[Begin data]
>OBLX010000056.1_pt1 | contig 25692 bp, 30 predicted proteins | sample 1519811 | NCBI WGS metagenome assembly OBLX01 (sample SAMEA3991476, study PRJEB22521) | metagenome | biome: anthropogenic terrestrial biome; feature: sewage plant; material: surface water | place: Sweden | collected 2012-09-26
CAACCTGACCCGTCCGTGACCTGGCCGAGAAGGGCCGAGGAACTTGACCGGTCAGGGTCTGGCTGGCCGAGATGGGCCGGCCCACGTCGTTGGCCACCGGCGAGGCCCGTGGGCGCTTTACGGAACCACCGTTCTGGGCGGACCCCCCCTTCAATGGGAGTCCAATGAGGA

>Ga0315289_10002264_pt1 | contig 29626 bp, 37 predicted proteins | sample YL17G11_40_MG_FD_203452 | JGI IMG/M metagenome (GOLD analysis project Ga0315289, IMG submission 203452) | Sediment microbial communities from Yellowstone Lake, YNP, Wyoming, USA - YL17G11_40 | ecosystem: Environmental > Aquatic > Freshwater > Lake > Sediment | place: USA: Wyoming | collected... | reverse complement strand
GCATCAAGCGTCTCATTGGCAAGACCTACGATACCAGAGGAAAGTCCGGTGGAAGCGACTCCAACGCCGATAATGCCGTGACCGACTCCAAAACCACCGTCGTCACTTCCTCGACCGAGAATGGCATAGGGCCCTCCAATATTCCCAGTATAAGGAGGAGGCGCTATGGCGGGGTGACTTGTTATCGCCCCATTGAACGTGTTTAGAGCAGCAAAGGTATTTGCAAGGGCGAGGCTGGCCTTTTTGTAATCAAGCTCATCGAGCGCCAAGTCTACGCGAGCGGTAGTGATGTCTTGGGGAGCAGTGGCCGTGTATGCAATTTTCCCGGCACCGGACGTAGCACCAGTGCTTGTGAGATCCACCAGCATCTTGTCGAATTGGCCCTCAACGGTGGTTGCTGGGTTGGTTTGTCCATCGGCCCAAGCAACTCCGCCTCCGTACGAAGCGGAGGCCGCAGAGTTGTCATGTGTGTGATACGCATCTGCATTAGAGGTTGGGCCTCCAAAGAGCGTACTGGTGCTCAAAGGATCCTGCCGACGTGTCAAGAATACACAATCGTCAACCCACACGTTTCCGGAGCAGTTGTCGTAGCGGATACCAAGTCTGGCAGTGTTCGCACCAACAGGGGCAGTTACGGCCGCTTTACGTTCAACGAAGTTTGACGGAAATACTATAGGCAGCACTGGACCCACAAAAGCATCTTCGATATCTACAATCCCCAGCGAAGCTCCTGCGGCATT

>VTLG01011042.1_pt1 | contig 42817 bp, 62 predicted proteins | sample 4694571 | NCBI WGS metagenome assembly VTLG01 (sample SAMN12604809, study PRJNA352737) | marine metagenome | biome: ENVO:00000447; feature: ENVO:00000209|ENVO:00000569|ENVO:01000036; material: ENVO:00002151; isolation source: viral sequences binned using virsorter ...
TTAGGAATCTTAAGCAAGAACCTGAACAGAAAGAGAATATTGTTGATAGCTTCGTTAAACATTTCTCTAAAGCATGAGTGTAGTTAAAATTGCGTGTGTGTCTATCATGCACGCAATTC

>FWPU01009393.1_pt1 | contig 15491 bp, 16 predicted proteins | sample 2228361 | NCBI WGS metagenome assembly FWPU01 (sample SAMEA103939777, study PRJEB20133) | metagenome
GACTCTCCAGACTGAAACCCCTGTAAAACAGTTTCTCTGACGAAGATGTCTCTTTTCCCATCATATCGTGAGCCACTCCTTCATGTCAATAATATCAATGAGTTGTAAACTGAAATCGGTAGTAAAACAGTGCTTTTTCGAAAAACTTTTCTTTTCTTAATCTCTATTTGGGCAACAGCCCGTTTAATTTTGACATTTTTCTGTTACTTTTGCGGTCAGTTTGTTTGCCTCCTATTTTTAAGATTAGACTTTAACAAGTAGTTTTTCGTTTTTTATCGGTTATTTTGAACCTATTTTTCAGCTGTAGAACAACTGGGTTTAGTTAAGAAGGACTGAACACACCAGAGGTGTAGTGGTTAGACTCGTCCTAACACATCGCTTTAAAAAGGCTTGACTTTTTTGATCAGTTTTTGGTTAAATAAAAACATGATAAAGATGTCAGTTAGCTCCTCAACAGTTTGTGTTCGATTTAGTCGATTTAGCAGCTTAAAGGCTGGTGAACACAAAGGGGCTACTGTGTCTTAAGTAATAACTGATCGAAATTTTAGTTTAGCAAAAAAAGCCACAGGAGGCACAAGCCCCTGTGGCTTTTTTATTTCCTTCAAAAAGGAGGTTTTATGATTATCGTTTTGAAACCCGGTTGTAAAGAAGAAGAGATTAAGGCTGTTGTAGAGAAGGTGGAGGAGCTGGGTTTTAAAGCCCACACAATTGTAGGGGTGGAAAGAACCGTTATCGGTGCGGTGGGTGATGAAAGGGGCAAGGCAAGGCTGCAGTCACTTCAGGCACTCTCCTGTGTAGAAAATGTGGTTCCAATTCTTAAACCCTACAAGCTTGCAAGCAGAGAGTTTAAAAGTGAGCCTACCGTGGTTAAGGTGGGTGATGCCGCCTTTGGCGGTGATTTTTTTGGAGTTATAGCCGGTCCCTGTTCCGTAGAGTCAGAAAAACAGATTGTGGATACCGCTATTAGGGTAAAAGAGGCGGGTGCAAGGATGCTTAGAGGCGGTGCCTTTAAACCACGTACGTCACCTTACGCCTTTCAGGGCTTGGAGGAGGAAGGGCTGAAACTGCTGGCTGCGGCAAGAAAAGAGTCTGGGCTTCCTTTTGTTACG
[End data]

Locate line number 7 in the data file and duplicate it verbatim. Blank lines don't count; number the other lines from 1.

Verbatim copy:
>FWPU01009393.1_pt1 | contig 15491 bp, 16 predicted proteins | sample 2228361 | NCBI WGS metagenome assembly FWPU01 (sample SAMEA103939777, study PRJEB20133) | metagenome